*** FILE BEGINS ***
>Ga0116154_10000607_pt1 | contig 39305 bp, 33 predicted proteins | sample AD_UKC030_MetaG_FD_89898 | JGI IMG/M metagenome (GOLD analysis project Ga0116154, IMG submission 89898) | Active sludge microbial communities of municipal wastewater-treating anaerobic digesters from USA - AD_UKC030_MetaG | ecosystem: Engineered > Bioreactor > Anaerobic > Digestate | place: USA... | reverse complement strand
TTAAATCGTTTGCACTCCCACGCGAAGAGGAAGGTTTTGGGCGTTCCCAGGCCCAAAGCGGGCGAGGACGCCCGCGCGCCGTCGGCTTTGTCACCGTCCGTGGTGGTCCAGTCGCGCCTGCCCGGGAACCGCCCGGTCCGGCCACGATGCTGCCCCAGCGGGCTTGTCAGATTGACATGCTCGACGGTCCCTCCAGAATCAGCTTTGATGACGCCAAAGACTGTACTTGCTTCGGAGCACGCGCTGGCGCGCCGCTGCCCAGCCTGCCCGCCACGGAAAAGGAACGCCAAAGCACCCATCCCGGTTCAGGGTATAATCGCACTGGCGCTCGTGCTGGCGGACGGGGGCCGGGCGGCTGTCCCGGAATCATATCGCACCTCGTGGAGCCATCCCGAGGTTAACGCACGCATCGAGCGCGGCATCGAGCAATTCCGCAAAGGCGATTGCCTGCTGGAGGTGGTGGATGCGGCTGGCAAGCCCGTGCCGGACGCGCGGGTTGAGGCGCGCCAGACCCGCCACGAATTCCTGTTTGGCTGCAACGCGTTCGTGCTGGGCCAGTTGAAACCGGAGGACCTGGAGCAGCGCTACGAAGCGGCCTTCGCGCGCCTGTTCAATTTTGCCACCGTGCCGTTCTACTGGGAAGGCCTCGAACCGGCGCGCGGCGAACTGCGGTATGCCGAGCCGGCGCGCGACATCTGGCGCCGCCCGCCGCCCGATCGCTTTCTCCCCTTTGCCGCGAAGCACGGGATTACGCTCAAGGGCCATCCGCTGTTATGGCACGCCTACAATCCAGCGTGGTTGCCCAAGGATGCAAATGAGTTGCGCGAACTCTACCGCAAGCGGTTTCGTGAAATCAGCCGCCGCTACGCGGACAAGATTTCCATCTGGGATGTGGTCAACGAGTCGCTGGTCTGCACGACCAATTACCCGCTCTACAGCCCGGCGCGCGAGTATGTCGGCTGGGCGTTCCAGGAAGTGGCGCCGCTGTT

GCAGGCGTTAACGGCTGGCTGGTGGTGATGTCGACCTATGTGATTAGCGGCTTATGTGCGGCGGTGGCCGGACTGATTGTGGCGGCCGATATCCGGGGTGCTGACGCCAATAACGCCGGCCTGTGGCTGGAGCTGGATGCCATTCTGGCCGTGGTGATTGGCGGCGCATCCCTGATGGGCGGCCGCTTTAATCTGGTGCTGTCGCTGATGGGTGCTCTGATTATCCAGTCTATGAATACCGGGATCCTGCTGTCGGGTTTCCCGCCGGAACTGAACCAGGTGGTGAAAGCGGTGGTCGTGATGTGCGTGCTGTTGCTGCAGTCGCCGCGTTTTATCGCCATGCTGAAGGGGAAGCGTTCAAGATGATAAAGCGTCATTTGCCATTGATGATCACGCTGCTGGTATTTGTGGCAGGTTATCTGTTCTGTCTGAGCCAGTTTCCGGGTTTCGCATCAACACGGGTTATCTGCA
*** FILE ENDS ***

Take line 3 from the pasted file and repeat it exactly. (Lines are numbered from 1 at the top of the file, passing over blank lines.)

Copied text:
GCAGGCGTTAACGGCTGGCTGGTGGTGATGTCGACCTATGTGATTAGCGGCTTATGTGCGGCGGTGGCCGGACTGATTGTGGCGGCCGATATCCGGGGTGCTGACGCCAATAACGCCGGCCTGTGGCTGGAGCTGGATGCCATTCTGGCCGTGGTGATTGGCGGCGCATCCCTGATGGGCGGCCGCTTTAATCTGGTGCTGTCGCTGATGGGTGCTCTGATTATCCAGTCTATGAATACCGGGATCCTGCTGTCGGGTTTCCCGCCGGAACTGAACCAGGTGGTGAAAGCGGTGGTCGTGATGTGCGTGCTGTTGCTGCAGTCGCCGCGTTTTATCGCCATGCTGAAGGGGAAGCGTTCAAGATGATAAAGCGTCATTTGCCATTGATGATCACGCTGCTGGTATTTGTGGCAGGTTATCTGTTCTGTCTGAGCCAGTTTCCGGGTTTCGCATCAACACGGGTTATCTGCA